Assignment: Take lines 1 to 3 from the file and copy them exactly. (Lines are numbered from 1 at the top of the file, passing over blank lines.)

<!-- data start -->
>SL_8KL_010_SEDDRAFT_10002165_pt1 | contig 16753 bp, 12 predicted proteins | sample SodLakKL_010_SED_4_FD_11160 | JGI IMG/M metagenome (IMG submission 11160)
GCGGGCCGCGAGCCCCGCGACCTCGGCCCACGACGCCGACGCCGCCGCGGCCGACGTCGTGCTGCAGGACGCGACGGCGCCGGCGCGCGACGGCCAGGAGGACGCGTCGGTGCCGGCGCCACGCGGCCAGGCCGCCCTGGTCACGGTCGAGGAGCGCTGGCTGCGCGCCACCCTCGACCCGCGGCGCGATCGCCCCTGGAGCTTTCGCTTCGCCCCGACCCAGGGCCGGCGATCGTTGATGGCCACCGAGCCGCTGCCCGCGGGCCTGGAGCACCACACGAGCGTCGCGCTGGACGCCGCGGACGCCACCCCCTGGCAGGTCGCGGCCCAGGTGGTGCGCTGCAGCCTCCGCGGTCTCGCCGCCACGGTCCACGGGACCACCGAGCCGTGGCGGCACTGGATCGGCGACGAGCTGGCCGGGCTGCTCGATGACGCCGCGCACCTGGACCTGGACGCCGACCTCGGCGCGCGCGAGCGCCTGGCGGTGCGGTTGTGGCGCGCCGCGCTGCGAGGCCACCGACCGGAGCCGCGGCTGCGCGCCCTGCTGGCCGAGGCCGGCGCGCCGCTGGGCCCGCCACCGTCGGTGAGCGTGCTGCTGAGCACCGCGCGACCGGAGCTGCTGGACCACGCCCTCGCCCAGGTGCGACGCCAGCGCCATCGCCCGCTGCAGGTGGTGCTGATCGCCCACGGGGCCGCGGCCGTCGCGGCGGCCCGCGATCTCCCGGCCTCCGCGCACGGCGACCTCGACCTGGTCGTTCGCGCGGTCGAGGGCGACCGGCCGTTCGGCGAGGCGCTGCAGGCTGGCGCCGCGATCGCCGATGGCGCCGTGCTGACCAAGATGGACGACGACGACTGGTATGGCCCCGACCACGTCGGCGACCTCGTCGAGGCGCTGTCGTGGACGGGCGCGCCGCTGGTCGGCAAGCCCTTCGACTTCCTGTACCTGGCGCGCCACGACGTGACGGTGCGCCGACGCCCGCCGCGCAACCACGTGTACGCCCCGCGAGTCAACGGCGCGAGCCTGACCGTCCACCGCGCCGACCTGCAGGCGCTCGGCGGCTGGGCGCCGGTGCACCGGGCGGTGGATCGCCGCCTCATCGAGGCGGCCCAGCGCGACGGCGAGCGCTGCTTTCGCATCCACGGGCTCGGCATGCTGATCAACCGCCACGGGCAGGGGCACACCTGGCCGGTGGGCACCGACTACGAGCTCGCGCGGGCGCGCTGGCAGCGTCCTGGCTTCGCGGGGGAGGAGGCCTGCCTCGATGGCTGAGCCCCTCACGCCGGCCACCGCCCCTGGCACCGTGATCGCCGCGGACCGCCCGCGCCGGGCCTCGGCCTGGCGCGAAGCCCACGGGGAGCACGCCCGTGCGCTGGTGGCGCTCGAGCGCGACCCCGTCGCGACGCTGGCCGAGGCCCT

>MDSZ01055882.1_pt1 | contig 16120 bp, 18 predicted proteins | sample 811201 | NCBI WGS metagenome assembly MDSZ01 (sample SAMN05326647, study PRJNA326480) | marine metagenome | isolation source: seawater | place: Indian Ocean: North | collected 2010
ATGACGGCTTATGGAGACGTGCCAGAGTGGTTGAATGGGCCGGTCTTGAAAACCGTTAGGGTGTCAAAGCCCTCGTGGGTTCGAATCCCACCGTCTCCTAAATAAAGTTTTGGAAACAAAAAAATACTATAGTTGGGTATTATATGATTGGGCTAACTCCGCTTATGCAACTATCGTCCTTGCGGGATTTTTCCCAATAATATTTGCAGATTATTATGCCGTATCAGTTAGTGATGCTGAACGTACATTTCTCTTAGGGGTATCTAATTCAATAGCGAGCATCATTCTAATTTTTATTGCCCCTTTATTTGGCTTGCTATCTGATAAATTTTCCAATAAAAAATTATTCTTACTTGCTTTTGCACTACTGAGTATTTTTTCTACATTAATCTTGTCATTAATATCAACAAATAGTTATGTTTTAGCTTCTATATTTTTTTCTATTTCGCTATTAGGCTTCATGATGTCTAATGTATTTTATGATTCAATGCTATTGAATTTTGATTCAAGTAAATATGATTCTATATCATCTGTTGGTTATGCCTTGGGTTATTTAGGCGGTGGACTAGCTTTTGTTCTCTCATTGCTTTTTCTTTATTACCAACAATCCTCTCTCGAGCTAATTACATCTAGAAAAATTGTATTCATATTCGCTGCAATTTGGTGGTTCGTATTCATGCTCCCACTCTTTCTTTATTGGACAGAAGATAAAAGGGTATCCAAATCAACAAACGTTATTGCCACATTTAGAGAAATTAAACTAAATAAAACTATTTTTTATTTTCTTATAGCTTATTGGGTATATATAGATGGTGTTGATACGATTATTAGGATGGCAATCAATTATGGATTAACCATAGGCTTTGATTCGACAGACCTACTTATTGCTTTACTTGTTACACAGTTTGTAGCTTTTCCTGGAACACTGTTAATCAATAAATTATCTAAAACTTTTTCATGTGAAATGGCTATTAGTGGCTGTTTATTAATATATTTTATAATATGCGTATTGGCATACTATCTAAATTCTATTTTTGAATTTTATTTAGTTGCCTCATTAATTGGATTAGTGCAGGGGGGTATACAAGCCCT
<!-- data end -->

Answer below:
>SL_8KL_010_SEDDRAFT_10002165_pt1 | contig 16753 bp, 12 predicted proteins | sample SodLakKL_010_SED_4_FD_11160 | JGI IMG/M metagenome (IMG submission 11160)
GCGGGCCGCGAGCCCCGCGACCTCGGCCCACGACGCCGACGCCGCCGCGGCCGACGTCGTGCTGCAGGACGCGACGGCGCCGGCGCGCGACGGCCAGGAGGACGCGTCGGTGCCGGCGCCACGCGGCCAGGCCGCCCTGGTCACGGTCGAGGAGCGCTGGCTGCGCGCCACCCTCGACCCGCGGCGCGATCGCCCCTGGAGCTTTCGCTTCGCCCCGACCCAGGGCCGGCGATCGTTGATGGCCACCGAGCCGCTGCCCGCGGGCCTGGAGCACCACACGAGCGTCGCGCTGGACGCCGCGGACGCCACCCCCTGGCAGGTCGCGGCCCAGGTGGTGCGCTGCAGCCTCCGCGGTCTCGCCGCCACGGTCCACGGGACCACCGAGCCGTGGCGGCACTGGATCGGCGACGAGCTGGCCGGGCTGCTCGATGACGCCGCGCACCTGGACCTGGACGCCGACCTCGGCGCGCGCGAGCGCCTGGCGGTGCGGTTGTGGCGCGCCGCGCTGCGAGGCCACCGACCGGAGCCGCGGCTGCGCGCCCTGCTGGCCGAGGCCGGCGCGCCGCTGGGCCCGCCACCGTCGGTGAGCGTGCTGCTGAGCACCGCGCGACCGGAGCTGCTGGACCACGCCCTCGCCCAGGTGCGACGCCAGCGCCATCGCCCGCTGCAGGTGGTGCTGATCGCCCACGGGGCCGCGGCCGTCGCGGCGGCCCGCGATCTCCCGGCCTCCGCGCACGGCGACCTCGACCTGGTCGTTCGCGCGGTCGAGGGCGACCGGCCGTTCGGCGAGGCGCTGCAGGCTGGCGCCGCGATCGCCGATGGCGCCGTGCTGACCAAGATGGACGACGACGACTGGTATGGCCCCGACCACGTCGGCGACCTCGTCGAGGCGCTGTCGTGGACGGGCGCGCCGCTGGTCGGCAAGCCCTTCGACTTCCTGTACCTGGCGCGCCACGACGTGACGGTGCGCCGACGCCCGCCGCGCAACCACGTGTACGCCCCGCGAGTCAACGGCGCGAGCCTGACCGTCCACCGCGCCGACCTGCAGGCGCTCGGCGGCTGGGCGCCGGTGCACCGGGCGGTGGATCGCCGCCTCATCGAGGCGGCCCAGCGCGACGGCGAGCGCTGCTTTCGCATCCACGGGCTCGGCATGCTGATCAACCGCCACGGGCAGGGGCACACCTGGCCGGTGGGCACCGACTACGAGCTCGCGCGGGCGCGCTGGCAGCGTCCTGGCTTCGCGGGGGAGGAGGCCTGCCTCGATGGCTGAGCCCCTCACGCCGGCCACCGCCCCTGGCACCGTGATCGCCGCGGACCGCCCGCGCCGGGCCTCGGCCTGGCGCGAAGCCCACGGGGAGCACGCCCGTGCGCTGGTGGCGCTCGAGCGCGACCCCGTCGCGACGCTGGCCGAGGCCCT

>MDSZ01055882.1_pt1 | contig 16120 bp, 18 predicted proteins | sample 811201 | NCBI WGS metagenome assembly MDSZ01 (sample SAMN05326647, study PRJNA326480) | marine metagenome | isolation source: seawater | place: Indian Ocean: North | collected 2010